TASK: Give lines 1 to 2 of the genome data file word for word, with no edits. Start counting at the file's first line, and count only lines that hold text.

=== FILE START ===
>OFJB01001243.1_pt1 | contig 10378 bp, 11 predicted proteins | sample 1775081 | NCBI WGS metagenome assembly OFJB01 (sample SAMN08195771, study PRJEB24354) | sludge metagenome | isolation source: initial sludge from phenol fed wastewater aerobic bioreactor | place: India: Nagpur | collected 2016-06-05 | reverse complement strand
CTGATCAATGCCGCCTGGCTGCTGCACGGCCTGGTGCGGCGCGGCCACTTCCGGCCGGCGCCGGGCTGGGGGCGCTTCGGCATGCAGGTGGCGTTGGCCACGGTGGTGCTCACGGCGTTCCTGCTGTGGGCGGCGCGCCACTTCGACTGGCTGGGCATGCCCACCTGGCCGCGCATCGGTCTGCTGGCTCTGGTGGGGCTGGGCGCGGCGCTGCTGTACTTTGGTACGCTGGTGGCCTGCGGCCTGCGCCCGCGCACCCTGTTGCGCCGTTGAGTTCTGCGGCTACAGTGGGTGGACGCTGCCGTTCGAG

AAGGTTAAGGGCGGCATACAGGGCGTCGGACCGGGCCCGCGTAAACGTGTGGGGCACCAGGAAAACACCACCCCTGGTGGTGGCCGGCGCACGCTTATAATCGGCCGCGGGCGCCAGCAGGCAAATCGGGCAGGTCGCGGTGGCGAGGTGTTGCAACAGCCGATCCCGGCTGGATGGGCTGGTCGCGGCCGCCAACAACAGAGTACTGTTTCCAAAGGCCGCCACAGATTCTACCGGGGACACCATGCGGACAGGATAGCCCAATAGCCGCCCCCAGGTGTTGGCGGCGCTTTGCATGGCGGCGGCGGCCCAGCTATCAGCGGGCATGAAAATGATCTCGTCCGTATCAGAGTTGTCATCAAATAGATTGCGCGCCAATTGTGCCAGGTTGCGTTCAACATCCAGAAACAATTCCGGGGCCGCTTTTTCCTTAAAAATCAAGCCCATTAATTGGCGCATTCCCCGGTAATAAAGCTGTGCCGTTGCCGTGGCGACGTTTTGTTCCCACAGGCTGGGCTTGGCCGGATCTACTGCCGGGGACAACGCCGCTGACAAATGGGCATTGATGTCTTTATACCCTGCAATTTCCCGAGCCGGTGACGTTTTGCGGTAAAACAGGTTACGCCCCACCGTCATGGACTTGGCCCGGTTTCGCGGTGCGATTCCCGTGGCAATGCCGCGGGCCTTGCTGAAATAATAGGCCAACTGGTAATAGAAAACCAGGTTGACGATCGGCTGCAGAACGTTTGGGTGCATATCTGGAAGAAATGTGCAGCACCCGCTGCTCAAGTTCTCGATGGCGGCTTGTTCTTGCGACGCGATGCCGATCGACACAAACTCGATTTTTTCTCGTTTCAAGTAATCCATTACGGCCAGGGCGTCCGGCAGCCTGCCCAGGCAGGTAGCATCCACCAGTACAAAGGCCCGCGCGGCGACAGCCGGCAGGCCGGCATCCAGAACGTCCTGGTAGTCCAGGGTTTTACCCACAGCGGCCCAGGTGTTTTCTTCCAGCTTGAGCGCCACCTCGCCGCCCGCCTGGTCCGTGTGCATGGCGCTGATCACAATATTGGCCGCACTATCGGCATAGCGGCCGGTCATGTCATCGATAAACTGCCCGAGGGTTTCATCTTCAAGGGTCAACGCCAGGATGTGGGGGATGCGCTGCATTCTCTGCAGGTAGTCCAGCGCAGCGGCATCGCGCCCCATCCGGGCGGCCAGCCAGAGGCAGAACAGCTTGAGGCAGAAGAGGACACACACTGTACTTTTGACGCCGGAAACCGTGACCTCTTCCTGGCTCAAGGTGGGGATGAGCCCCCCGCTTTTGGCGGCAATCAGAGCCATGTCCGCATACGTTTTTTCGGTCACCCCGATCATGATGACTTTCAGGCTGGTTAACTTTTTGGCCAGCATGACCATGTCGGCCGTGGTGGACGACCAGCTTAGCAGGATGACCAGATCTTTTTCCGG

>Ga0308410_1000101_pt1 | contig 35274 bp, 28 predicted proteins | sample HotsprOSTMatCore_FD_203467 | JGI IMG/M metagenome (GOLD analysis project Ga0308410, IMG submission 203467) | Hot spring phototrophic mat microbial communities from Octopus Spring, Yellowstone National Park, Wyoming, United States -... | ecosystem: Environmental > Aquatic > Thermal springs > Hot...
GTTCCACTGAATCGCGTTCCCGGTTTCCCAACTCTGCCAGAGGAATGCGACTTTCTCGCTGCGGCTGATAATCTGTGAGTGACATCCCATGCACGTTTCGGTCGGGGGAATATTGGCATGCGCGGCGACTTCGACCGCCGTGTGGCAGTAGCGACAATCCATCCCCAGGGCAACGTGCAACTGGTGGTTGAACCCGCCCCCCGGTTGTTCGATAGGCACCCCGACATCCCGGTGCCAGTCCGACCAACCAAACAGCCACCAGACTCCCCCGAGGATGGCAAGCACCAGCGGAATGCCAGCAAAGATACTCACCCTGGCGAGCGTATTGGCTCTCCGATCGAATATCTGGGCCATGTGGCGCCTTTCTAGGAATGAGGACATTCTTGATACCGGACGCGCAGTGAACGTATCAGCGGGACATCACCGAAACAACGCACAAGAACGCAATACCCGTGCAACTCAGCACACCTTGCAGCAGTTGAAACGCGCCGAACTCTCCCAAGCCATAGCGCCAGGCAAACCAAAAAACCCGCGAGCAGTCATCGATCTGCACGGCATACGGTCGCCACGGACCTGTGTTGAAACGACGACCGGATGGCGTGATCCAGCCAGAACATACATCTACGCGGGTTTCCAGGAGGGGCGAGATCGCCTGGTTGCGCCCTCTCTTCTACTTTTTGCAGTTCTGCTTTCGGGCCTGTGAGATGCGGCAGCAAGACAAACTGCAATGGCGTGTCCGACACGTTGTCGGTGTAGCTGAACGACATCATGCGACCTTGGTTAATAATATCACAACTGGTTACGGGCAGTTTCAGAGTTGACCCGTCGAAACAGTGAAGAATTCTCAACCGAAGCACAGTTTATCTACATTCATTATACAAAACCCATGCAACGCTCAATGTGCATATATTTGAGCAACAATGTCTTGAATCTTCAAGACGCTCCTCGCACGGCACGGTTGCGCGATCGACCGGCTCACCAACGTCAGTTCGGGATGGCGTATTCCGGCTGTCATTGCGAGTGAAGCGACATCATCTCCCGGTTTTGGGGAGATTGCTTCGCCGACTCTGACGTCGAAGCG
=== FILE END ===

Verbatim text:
>OFJB01001243.1_pt1 | contig 10378 bp, 11 predicted proteins | sample 1775081 | NCBI WGS metagenome assembly OFJB01 (sample SAMN08195771, study PRJEB24354) | sludge metagenome | isolation source: initial sludge from phenol fed wastewater aerobic bioreactor | place: India: Nagpur | collected 2016-06-05 | reverse complement strand
CTGATCAATGCCGCCTGGCTGCTGCACGGCCTGGTGCGGCGCGGCCACTTCCGGCCGGCGCCGGGCTGGGGGCGCTTCGGCATGCAGGTGGCGTTGGCCACGGTGGTGCTCACGGCGTTCCTGCTGTGGGCGGCGCGCCACTTCGACTGGCTGGGCATGCCCACCTGGCCGCGCATCGGTCTGCTGGCTCTGGTGGGGCTGGGCGCGGCGCTGCTGTACTTTGGTACGCTGGTGGCCTGCGGCCTGCGCCCGCGCACCCTGTTGCGCCGTTGAGTTCTGCGGCTACAGTGGGTGGACGCTGCCGTTCGAG